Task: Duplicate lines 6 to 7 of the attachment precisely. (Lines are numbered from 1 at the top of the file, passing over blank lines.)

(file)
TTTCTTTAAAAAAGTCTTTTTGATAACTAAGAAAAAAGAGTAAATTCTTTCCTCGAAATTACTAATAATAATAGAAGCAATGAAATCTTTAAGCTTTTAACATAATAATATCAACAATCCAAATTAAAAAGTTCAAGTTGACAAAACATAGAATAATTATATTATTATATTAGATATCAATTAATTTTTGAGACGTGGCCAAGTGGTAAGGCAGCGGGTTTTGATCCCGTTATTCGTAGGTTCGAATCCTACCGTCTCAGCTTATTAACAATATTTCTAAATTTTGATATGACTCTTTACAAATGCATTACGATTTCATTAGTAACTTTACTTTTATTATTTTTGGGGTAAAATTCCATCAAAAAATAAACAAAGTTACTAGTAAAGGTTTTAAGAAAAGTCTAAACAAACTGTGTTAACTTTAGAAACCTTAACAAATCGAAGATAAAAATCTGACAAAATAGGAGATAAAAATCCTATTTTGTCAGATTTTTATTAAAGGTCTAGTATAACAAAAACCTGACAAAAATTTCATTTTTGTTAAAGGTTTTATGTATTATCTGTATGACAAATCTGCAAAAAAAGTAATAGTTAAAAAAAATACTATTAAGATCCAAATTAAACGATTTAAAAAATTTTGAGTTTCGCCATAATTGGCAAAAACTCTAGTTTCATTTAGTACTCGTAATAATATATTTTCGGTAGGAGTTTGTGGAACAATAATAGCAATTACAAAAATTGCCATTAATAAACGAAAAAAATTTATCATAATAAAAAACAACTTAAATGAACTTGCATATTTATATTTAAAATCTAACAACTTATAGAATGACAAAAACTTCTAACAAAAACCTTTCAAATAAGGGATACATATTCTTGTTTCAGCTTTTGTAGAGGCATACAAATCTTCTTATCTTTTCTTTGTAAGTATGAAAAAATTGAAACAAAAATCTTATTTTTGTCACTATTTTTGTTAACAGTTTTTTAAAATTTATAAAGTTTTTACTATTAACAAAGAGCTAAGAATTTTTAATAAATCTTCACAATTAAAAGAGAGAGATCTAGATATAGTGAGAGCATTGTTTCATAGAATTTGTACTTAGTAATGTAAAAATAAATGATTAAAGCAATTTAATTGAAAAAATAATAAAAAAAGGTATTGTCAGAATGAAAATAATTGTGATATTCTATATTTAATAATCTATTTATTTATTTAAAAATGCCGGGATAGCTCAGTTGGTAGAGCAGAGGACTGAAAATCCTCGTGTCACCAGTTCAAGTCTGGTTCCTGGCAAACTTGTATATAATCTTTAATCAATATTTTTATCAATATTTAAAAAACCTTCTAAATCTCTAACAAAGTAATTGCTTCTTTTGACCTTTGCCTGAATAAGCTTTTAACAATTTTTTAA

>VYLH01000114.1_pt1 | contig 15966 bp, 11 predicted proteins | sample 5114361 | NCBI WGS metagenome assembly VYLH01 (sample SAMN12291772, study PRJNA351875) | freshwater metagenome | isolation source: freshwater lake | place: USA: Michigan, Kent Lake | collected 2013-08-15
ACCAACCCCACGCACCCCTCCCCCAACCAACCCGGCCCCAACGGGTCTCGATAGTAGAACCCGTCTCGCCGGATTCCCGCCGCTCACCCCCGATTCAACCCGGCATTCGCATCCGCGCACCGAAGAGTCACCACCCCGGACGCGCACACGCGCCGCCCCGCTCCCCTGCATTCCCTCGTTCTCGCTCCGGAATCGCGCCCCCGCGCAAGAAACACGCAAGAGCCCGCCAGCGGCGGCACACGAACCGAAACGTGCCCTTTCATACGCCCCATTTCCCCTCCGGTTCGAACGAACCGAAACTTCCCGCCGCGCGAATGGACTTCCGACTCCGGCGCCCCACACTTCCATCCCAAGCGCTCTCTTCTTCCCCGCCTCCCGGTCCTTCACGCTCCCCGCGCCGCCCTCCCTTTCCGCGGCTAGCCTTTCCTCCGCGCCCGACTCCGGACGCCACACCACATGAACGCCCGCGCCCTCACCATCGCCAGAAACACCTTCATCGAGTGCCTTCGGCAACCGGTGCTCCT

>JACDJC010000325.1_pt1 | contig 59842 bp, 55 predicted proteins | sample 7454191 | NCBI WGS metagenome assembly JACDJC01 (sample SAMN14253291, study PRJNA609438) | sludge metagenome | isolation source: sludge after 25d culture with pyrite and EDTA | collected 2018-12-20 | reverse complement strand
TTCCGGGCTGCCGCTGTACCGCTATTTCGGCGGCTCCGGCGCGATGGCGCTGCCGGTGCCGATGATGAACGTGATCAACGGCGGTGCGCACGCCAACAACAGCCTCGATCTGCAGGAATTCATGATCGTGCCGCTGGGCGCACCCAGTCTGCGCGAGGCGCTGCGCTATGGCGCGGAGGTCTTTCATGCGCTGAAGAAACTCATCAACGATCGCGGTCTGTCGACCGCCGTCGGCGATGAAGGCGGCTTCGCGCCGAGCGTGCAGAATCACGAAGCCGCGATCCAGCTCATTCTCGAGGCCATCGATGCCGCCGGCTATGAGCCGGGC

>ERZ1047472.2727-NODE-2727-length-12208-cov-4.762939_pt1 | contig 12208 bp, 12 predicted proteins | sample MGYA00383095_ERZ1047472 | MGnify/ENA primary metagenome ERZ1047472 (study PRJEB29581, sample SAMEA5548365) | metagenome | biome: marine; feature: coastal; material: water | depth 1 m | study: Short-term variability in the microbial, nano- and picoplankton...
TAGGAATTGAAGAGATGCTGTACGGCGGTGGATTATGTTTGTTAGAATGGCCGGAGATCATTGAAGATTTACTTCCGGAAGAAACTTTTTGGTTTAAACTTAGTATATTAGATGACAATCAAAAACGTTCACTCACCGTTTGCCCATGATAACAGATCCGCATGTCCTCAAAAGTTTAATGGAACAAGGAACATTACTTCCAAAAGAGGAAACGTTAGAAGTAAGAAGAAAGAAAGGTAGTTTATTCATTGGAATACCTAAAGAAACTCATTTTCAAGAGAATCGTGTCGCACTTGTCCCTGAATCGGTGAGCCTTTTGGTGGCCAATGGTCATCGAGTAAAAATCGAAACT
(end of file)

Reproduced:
>ERZ1047472.2727-NODE-2727-length-12208-cov-4.762939_pt1 | contig 12208 bp, 12 predicted proteins | sample MGYA00383095_ERZ1047472 | MGnify/ENA primary metagenome ERZ1047472 (study PRJEB29581, sample SAMEA5548365) | metagenome | biome: marine; feature: coastal; material: water | depth 1 m | study: Short-term variability in the microbial, nano- and picoplankton...
TAGGAATTGAAGAGATGCTGTACGGCGGTGGATTATGTTTGTTAGAATGGCCGGAGATCATTGAAGATTTACTTCCGGAAGAAACTTTTTGGTTTAAACTTAGTATATTAGATGACAATCAAAAACGTTCACTCACCGTTTGCCCATGATAACAGATCCGCATGTCCTCAAAAGTTTAATGGAACAAGGAACATTACTTCCAAAAGAGGAAACGTTAGAAGTAAGAAGAAAGAAAGGTAGTTTATTCATTGGAATACCTAAAGAAACTCATTTTCAAGAGAATCGTGTCGCACTTGTCCCTGAATCGGTGAGCCTTTTGGTGGCCAATGGTCATCGAGTAAAAATCGAAACT